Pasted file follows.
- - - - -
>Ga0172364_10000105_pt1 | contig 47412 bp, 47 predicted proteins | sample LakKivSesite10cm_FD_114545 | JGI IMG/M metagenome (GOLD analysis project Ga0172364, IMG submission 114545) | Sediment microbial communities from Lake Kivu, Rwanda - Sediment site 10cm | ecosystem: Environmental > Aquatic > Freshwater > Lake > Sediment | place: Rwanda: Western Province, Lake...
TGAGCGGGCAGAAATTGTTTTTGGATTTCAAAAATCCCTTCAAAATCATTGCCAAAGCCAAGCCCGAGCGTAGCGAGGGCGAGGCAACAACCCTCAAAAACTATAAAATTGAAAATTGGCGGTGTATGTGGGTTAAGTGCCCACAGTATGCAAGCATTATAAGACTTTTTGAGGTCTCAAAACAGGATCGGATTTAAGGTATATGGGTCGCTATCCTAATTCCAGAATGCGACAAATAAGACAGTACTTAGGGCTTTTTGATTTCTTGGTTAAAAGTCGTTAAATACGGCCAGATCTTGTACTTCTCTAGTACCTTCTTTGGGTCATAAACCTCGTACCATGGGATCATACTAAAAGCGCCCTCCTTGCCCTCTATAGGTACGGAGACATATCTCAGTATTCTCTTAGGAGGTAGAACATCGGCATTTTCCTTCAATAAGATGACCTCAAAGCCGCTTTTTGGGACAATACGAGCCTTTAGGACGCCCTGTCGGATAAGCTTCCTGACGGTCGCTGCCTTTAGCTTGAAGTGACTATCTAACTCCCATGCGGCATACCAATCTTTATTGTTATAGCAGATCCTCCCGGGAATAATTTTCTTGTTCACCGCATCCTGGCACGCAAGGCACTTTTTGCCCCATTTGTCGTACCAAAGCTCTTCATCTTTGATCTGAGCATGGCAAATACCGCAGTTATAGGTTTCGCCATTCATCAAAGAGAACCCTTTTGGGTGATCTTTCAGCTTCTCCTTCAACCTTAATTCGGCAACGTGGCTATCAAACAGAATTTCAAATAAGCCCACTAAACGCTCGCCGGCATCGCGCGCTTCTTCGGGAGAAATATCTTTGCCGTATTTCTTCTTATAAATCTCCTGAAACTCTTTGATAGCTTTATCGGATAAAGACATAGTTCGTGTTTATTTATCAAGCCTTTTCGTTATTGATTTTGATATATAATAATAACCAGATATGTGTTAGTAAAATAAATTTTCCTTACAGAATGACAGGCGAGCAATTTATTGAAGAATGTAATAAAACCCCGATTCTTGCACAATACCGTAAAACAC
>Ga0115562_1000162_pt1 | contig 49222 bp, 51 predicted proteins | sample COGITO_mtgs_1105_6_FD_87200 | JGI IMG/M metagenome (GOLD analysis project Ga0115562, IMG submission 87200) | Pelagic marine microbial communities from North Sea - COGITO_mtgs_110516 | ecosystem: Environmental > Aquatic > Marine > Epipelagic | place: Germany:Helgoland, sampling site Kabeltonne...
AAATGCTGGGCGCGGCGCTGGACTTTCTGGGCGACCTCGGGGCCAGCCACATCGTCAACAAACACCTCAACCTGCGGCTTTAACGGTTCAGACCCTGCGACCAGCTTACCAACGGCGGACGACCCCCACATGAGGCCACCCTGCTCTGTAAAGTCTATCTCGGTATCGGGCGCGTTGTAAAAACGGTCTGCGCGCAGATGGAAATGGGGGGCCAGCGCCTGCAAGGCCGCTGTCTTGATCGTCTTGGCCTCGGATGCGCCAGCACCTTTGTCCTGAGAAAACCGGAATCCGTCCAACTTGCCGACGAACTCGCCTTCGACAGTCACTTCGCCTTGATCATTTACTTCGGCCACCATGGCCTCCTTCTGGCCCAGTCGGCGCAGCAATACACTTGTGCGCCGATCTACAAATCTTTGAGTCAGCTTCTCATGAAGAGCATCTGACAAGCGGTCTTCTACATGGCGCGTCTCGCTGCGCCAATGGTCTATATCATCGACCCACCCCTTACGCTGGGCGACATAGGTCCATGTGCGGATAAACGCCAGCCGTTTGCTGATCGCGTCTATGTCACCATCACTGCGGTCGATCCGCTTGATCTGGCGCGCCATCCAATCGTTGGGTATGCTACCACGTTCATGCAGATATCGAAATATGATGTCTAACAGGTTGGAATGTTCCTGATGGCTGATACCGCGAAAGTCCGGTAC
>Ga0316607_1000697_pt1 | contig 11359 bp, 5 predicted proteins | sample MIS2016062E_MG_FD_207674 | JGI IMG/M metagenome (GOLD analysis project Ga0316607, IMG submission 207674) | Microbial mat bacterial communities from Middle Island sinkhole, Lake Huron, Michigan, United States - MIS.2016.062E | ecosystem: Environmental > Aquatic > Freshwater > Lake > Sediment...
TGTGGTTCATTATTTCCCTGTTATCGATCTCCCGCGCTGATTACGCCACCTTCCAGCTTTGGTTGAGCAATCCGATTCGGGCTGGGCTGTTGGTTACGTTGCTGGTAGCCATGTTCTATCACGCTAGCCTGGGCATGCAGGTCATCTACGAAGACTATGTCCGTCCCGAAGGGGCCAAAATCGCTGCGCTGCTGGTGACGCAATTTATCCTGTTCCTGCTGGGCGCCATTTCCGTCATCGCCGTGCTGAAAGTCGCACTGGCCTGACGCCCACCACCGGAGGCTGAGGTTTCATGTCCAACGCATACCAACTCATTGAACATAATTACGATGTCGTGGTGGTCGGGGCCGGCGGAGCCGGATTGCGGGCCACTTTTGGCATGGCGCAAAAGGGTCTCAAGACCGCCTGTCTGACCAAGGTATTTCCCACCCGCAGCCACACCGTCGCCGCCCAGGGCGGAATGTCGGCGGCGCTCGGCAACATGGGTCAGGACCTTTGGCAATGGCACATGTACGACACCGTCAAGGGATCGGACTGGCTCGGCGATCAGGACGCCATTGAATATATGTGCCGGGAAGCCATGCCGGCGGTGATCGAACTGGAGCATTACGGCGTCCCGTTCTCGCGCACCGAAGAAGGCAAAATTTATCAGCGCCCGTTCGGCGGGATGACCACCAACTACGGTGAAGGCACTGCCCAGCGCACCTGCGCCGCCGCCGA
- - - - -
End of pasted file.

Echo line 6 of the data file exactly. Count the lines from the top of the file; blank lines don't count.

TGTGGTTCATTATTTCCCTGTTATCGATCTCCCGCGCTGATTACGCCACCTTCCAGCTTTGGTTGAGCAATCCGATTCGGGCTGGGCTGTTGGTTACGTTGCTGGTAGCCATGTTCTATCACGCTAGCCTGGGCATGCAGGTCATCTACGAAGACTATGTCCGTCCCGAAGGGGCCAAAATCGCTGCGCTGCTGGTGACGCAATTTATCCTGTTCCTGCTGGGCGCCATTTCCGTCATCGCCGTGCTGAAAGTCGCACTGGCCTGACGCCCACCACCGGAGGCTGAGGTTTCATGTCCAACGCATACCAACTCATTGAACATAATTACGATGTCGTGGTGGTCGGGGCCGGCGGAGCCGGATTGCGGGCCACTTTTGGCATGGCGCAAAAGGGTCTCAAGACCGCCTGTCTGACCAAGGTATTTCCCACCCGCAGCCACACCGTCGCCGCCCAGGGCGGAATGTCGGCGGCGCTCGGCAACATGGGTCAGGACCTTTGGCAATGGCACATGTACGACACCGTCAAGGGATCGGACTGGCTCGGCGATCAGGACGCCATTGAATATATGTGCCGGGAAGCCATGCCGGCGGTGATCGAACTGGAGCATTACGGCGTCCCGTTCTCGCGCACCGAAGAAGGCAAAATTTATCAGCGCCCGTTCGGCGGGATGACCACCAACTACGGTGAAGGCACTGCCCAGCGCACCTGCGCCGCCGCCGA